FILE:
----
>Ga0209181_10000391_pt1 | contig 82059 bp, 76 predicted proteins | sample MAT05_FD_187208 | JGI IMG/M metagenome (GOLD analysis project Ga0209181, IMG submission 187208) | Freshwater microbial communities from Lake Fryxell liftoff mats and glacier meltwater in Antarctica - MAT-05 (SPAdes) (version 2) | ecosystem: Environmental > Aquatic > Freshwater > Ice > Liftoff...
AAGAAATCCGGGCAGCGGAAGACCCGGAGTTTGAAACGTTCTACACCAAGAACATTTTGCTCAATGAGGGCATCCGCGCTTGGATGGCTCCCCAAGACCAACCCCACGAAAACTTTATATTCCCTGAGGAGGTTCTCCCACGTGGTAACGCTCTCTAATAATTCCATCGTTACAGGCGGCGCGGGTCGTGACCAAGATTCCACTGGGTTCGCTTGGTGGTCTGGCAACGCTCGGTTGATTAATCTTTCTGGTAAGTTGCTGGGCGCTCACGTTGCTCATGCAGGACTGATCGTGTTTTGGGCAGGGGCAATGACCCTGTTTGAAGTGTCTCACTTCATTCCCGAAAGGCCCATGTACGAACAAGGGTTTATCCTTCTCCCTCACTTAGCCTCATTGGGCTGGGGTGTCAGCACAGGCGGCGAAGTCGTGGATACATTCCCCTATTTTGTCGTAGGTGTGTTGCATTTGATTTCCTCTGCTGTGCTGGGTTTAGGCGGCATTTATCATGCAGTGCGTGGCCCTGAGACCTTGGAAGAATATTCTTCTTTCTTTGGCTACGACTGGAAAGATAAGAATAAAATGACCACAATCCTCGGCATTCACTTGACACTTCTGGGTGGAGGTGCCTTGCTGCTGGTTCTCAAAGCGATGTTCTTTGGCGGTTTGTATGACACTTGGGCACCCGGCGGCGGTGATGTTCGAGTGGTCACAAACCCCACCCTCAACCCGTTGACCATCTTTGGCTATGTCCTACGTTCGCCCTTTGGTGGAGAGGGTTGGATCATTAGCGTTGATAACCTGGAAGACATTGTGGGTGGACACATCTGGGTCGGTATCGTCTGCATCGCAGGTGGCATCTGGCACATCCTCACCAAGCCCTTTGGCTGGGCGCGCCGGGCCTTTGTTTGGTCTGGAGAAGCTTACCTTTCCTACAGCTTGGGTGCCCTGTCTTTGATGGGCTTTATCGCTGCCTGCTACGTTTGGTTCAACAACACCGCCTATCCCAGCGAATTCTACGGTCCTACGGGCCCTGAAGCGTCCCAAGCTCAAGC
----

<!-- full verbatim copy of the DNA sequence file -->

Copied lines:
>Ga0209181_10000391_pt1 | contig 82059 bp, 76 predicted proteins | sample MAT05_FD_187208 | JGI IMG/M metagenome (GOLD analysis project Ga0209181, IMG submission 187208) | Freshwater microbial communities from Lake Fryxell liftoff mats and glacier meltwater in Antarctica - MAT-05 (SPAdes) (version 2) | ecosystem: Environmental > Aquatic > Freshwater > Ice > Liftoff...
AAGAAATCCGGGCAGCGGAAGACCCGGAGTTTGAAACGTTCTACACCAAGAACATTTTGCTCAATGAGGGCATCCGCGCTTGGATGGCTCCCCAAGACCAACCCCACGAAAACTTTATATTCCCTGAGGAGGTTCTCCCACGTGGTAACGCTCTCTAATAATTCCATCGTTACAGGCGGCGCGGGTCGTGACCAAGATTCCACTGGGTTCGCTTGGTGGTCTGGCAACGCTCGGTTGATTAATCTTTCTGGTAAGTTGCTGGGCGCTCACGTTGCTCATGCAGGACTGATCGTGTTTTGGGCAGGGGCAATGACCCTGTTTGAAGTGTCTCACTTCATTCCCGAAAGGCCCATGTACGAACAAGGGTTTATCCTTCTCCCTCACTTAGCCTCATTGGGCTGGGGTGTCAGCACAGGCGGCGAAGTCGTGGATACATTCCCCTATTTTGTCGTAGGTGTGTTGCATTTGATTTCCTCTGCTGTGCTGGGTTTAGGCGGCATTTATCATGCAGTGCGTGGCCCTGAGACCTTGGAAGAATATTCTTCTTTCTTTGGCTACGACTGGAAAGATAAGAATAAAATGACCACAATCCTCGGCATTCACTTGACACTTCTGGGTGGAGGTGCCTTGCTGCTGGTTCTCAAAGCGATGTTCTTTGGCGGTTTGTATGACACTTGGGCACCCGGCGGCGGTGATGTTCGAGTGGTCACAAACCCCACCCTCAACCCGTTGACCATCTTTGGCTATGTCCTACGTTCGCCCTTTGGTGGAGAGGGTTGGATCATTAGCGTTGATAACCTGGAAGACATTGTGGGTGGACACATCTGGGTCGGTATCGTCTGCATCGCAGGTGGCATCTGGCACATCCTCACCAAGCCCTTTGGCTGGGCGCGCCGGGCCTTTGTTTGGTCTGGAGAAGCTTACCTTTCCTACAGCTTGGGTGCCCTGTCTTTGATGGGCTTTATCGCTGCCTGCTACGTTTGGTTCAACAACACCGCCTATCCCAGCGAATTCTACGGTCCTACGGGCCCTGAAGCGTCCCAAGCTCAAGC